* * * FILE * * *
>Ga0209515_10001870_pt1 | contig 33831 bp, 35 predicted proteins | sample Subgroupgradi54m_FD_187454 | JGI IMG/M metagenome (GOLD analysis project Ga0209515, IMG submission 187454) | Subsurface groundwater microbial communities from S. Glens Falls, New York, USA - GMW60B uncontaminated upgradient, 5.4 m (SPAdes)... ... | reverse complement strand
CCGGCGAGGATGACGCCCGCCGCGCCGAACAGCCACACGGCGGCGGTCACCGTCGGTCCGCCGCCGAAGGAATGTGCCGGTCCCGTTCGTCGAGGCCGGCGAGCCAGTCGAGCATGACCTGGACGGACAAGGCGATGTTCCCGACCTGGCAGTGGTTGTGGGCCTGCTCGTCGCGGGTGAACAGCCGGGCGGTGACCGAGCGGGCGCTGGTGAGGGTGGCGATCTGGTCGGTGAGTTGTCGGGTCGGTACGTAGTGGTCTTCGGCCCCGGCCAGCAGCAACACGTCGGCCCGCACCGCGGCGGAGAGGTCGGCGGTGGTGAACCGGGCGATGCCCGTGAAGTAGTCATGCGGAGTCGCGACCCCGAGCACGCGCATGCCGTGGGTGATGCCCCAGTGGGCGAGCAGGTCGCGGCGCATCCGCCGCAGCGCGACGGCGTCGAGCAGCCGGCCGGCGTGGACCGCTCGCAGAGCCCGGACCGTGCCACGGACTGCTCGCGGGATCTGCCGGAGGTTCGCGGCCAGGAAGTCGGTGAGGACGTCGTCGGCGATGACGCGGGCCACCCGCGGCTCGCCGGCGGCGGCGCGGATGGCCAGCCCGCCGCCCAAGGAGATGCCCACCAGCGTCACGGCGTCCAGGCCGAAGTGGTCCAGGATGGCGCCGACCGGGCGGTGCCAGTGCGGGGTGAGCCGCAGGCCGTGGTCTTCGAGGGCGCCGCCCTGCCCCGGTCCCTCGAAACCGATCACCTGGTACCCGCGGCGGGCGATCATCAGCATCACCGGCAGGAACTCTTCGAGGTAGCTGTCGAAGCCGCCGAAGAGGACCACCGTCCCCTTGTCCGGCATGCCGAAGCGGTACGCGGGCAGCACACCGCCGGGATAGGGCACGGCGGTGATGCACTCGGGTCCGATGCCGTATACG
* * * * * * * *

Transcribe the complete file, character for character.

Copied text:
>Ga0209515_10001870_pt1 | contig 33831 bp, 35 predicted proteins | sample Subgroupgradi54m_FD_187454 | JGI IMG/M metagenome (GOLD analysis project Ga0209515, IMG submission 187454) | Subsurface groundwater microbial communities from S. Glens Falls, New York, USA - GMW60B uncontaminated upgradient, 5.4 m (SPAdes)... ... | reverse complement strand
CCGGCGAGGATGACGCCCGCCGCGCCGAACAGCCACACGGCGGCGGTCACCGTCGGTCCGCCGCCGAAGGAATGTGCCGGTCCCGTTCGTCGAGGCCGGCGAGCCAGTCGAGCATGACCTGGACGGACAAGGCGATGTTCCCGACCTGGCAGTGGTTGTGGGCCTGCTCGTCGCGGGTGAACAGCCGGGCGGTGACCGAGCGGGCGCTGGTGAGGGTGGCGATCTGGTCGGTGAGTTGTCGGGTCGGTACGTAGTGGTCTTCGGCCCCGGCCAGCAGCAACACGTCGGCCCGCACCGCGGCGGAGAGGTCGGCGGTGGTGAACCGGGCGATGCCCGTGAAGTAGTCATGCGGAGTCGCGACCCCGAGCACGCGCATGCCGTGGGTGATGCCCCAGTGGGCGAGCAGGTCGCGGCGCATCCGCCGCAGCGCGACGGCGTCGAGCAGCCGGCCGGCGTGGACCGCTCGCAGAGCCCGGACCGTGCCACGGACTGCTCGCGGGATCTGCCGGAGGTTCGCGGCCAGGAAGTCGGTGAGGACGTCGTCGGCGATGACGCGGGCCACCCGCGGCTCGCCGGCGGCGGCGCGGATGGCCAGCCCGCCGCCCAAGGAGATGCCCACCAGCGTCACGGCGTCCAGGCCGAAGTGGTCCAGGATGGCGCCGACCGGGCGGTGCCAGTGCGGGGTGAGCCGCAGGCCGTGGTCTTCGAGGGCGCCGCCCTGCCCCGGTCCCTCGAAACCGATCACCTGGTACCCGCGGCGGGCGATCATCAGCATCACCGGCAGGAACTCTTCGAGGTAGCTGTCGAAGCCGCCGAAGAGGACCACCGTCCCCTTGTCCGGCATGCCGAAGCGGTACGCGGGCAGCACACCGCCGGGATAGGGCACGGCGGTGATGCACTCGGGTCCGATGCCGTATACG